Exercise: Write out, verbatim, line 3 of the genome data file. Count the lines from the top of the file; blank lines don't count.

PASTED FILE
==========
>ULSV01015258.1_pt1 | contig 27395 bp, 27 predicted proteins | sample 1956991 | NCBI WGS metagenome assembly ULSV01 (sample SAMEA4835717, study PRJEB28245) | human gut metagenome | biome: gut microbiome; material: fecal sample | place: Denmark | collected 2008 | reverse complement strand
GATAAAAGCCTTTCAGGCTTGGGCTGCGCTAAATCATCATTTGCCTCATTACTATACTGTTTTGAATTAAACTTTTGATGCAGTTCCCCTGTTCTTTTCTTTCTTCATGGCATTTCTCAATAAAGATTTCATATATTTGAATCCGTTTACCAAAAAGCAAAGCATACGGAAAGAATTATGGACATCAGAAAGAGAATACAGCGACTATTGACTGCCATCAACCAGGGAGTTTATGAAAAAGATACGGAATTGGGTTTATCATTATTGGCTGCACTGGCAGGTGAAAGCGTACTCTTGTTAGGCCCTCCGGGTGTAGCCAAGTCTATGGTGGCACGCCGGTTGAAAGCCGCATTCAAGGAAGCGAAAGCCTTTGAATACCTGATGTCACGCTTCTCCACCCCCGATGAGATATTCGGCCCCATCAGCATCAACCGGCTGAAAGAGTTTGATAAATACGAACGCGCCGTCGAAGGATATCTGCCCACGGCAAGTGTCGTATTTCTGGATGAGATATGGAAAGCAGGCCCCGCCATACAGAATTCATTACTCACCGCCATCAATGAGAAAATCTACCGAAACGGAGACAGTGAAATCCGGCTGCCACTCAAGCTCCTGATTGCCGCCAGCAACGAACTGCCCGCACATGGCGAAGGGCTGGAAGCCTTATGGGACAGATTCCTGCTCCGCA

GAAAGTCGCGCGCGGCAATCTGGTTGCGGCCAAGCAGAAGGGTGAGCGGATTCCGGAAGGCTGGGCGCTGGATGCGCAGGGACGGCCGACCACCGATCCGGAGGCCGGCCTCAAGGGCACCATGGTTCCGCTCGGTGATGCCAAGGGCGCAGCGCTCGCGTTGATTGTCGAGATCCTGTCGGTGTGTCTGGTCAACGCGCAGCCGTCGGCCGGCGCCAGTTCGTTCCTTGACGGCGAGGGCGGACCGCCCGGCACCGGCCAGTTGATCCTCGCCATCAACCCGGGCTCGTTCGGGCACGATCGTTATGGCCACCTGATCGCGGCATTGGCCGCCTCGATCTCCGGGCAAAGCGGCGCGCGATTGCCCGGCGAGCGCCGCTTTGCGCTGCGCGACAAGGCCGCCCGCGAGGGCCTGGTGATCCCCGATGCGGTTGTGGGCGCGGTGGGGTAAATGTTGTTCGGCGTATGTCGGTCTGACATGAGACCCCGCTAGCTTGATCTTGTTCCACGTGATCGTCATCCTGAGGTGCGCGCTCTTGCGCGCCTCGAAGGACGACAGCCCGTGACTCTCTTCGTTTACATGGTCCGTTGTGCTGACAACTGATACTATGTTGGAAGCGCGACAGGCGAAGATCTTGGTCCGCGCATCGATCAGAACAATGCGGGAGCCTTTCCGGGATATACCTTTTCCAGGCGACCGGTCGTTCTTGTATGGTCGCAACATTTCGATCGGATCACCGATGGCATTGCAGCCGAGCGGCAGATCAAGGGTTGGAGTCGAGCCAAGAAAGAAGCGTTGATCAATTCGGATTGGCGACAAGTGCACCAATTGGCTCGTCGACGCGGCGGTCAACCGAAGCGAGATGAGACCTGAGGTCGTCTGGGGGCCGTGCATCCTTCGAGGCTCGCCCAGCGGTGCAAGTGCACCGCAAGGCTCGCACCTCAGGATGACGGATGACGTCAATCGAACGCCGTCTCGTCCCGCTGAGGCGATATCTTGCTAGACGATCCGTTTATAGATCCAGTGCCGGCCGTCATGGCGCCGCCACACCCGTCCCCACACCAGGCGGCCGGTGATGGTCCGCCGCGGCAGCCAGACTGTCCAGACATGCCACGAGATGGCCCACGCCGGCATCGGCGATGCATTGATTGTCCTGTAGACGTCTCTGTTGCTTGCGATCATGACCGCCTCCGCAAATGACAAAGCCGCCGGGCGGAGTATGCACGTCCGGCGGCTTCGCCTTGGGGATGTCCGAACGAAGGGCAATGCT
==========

GAAAGTCGCGCGCGGCAATCTGGTTGCGGCCAAGCAGAAGGGTGAGCGGATTCCGGAAGGCTGGGCGCTGGATGCGCAGGGACGGCCGACCACCGATCCGGAGGCCGGCCTCAAGGGCACCATGGTTCCGCTCGGTGATGCCAAGGGCGCAGCGCTCGCGTTGATTGTCGAGATCCTGTCGGTGTGTCTGGTCAACGCGCAGCCGTCGGCCGGCGCCAGTTCGTTCCTTGACGGCGAGGGCGGACCGCCCGGCACCGGCCAGTTGATCCTCGCCATCAACCCGGGCTCGTTCGGGCACGATCGTTATGGCCACCTGATCGCGGCATTGGCCGCCTCGATCTCCGGGCAAAGCGGCGCGCGATTGCCCGGCGAGCGCCGCTTTGCGCTGCGCGACAAGGCCGCCCGCGAGGGCCTGGTGATCCCCGATGCGGTTGTGGGCGCGGTGGGGTAAATGTTGTTCGGCGTATGTCGGTCTGACATGAGACCCCGCTAGCTTGATCTTGTTCCACGTGATCGTCATCCTGAGGTGCGCGCTCTTGCGCGCCTCGAAGGACGACAGCCCGTGACTCTCTTCGTTTACATGGTCCGTTGTGCTGACAACTGATACTATGTTGGAAGCGCGACAGGCGAAGATCTTGGTCCGCGCATCGATCAGAACAATGCGGGAGCCTTTCCGGGATATACCTTTTCCAGGCGACCGGTCGTTCTTGTATGGTCGCAACATTTCGATCGGATCACCGATGGCATTGCAGCCGAGCGGCAGATCAAGGGTTGGAGTCGAGCCAAGAAAGAAGCGTTGATCAATTCGGATTGGCGACAAGTGCACCAATTGGCTCGTCGACGCGGCGGTCAACCGAAGCGAGATGAGACCTGAGGTCGTCTGGGGGCCGTGCATCCTTCGAGGCTCGCCCAGCGGTGCAAGTGCACCGCAAGGCTCGCACCTCAGGATGACGGATGACGTCAATCGAACGCCGTCTCGTCCCGCTGAGGCGATATCTTGCTAGACGATCCGTTTATAGATCCAGTGCCGGCCGTCATGGCGCCGCCACACCCGTCCCCACACCAGGCGGCCGGTGATGGTCCGCCGCGGCAGCCAGACTGTCCAGACATGCCACGAGATGGCCCACGCCGGCATCGGCGATGCATTGATTGTCCTGTAGACGTCTCTGTTGCTTGCGATCATGACCGCCTCCGCAAATGACAAAGCCGCCGGGCGGAGTATGCACGTCCGGCGGCTTCGCCTTGGGGATGTCCGAACGAAGGGCAATGCT